There is treasure in the waiting; in allowing for the unexpected.  That is why I never forgot the Avocado Lady.  And why I continue to look for her on those stone steps.  I could buy my avocados elsewhere, but why would I?  She knows something I do not.  But I’m learning.  She is beautiful because she seizes the day while embracing tomorrow.  I like that.  I slip my seemingly way too hard avocados into my basket and grinning, we bid one another, “Hasta luego!”  


Heading home with a basket heavy with locally made mango yogurt, warm corn tortillas, a head of broccoli, Oaxacan cheese, a papaya, avocados, limes and pastries, I stop to rest in the central jardin.  The Concheros ceremonial dancers have just begun.  The first Friday of every March, they arrive here by the dozens to celebrate the Senor de la Conquista.  They celebrate by dancing non-stop for hours on end in front of the ancient Parroquia church. The dancers, clad in pre-Hispanic costumes with elaborate headdresses of peacock feathers, are honoring the tradition based on early agricultural rites, asking the Lord of the Conquest for healthy crops, a good harvest. They will dance throughout the night, followed by offerings of fennel and flowers.


Deafening drumbeats all around are making my heart skip beats.  The dancing is wild.  Multi-colored feathered heads and bare, brown limbs are slashing at the hot late afternoon air.  A wide-eyed infant, strapped to his mother’s back, is watching the spectacle in front of him.  School children, under the watchful eye of their teacher, sit in neat, straight lines on the Parroquia steps.  You can tell they want to move, to dance with the Concheros.  They squirm in their neat line unable to sit still.  The line gets wavy.  A dog darts into the circle of dancers and miraculously, makes it out amidst the flurry of stomping feet.  I swear its tail is wagging in time with the drums.  My heart is beating to the dog’s tail.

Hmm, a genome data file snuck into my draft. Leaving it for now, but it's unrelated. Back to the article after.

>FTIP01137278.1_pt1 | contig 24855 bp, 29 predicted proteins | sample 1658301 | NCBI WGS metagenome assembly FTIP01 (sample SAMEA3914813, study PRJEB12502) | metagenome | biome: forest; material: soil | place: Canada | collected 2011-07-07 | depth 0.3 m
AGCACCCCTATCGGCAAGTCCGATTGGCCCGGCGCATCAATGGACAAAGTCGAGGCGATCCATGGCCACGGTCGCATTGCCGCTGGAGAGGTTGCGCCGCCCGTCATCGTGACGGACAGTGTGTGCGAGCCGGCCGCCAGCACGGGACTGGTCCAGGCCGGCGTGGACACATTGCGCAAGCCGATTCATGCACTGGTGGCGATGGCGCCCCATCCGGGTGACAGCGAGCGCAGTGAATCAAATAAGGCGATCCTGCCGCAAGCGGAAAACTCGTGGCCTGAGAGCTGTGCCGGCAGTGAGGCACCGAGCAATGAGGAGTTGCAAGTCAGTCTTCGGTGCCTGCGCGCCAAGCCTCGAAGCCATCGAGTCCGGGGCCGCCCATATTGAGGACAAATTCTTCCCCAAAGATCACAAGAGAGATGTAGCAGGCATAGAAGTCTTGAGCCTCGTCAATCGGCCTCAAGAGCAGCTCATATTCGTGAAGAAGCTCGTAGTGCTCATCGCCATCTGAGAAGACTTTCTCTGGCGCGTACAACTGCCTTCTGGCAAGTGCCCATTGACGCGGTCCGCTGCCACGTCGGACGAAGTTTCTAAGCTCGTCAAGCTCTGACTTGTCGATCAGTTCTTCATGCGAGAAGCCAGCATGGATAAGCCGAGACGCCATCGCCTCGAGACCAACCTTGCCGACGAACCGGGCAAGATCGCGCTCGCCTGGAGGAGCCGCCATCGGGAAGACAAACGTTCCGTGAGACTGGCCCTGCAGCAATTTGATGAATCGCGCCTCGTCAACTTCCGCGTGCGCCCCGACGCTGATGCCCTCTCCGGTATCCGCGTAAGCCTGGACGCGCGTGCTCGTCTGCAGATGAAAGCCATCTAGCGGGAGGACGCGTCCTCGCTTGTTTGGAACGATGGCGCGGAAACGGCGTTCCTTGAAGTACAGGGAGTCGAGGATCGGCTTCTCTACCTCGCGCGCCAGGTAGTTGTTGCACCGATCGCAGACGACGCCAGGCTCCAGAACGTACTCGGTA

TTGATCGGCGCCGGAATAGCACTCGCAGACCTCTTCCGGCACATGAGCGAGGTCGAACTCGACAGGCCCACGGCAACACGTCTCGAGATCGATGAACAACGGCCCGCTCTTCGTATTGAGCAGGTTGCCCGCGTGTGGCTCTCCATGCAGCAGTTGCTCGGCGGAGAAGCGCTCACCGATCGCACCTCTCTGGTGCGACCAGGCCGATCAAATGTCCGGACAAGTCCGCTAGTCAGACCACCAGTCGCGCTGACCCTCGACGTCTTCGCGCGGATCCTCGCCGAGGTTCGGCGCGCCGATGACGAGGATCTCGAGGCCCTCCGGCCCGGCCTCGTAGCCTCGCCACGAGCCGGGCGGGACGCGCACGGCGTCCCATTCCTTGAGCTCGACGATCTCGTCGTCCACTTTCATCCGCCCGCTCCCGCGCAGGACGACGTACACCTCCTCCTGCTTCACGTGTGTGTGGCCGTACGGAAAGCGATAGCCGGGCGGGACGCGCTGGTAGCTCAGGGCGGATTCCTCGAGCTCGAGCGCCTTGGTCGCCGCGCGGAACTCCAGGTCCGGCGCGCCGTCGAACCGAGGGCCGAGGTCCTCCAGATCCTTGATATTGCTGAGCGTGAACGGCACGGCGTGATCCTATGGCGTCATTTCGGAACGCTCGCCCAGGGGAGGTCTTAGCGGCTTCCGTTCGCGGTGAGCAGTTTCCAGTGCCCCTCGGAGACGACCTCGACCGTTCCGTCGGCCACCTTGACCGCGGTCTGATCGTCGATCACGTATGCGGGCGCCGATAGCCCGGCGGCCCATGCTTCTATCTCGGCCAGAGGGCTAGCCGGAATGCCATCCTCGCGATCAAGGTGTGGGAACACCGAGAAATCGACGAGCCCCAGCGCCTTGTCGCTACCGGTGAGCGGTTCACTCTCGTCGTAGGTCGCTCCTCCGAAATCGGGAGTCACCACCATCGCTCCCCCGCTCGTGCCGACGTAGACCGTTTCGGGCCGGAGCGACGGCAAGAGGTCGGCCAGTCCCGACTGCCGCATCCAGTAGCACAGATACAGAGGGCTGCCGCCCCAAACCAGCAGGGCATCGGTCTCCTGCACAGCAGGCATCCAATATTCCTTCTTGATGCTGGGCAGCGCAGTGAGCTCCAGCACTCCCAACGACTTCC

On my terrace, the sun is setting pink and gold behind the dome of San Antonio Church.  Behind that still, the soft undulating line of hills and mountains are muted by the pastel wash of dusk.  Birds are flying towards their evening roosts.  Soon, bats will begin to stir.  My hand soaks up the moisture from the sweating margarita glass.  Kids are still playing.  Odd music continues to blare from the park, mingling with the distance drumbeats from the jardin.  Lola is gone.  The praying mantis is gone.  A refreshing north wind picks up and rustles the tree limbs and nests.  I’m still in short sleeves.  I catch the smells of neighboring kitchens wafting through open windows.  Cumin, chipotle, tortillas, pollo.  The lanterns lining Aldama street turn on.  The mondos take flight.  I’m still smiling.  I've forgotten about the street cleaners' broom.                                                                        


And all the while, back home, it is snowing in Maine.

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Jan Baumgartner is the author of the memoir, Moonlight in the Desert of Left Behind. She was born near San Francisco, California, and for years lived on the coast of Maine. She is a writer and creative content book editor. She's worked as a grant (more...)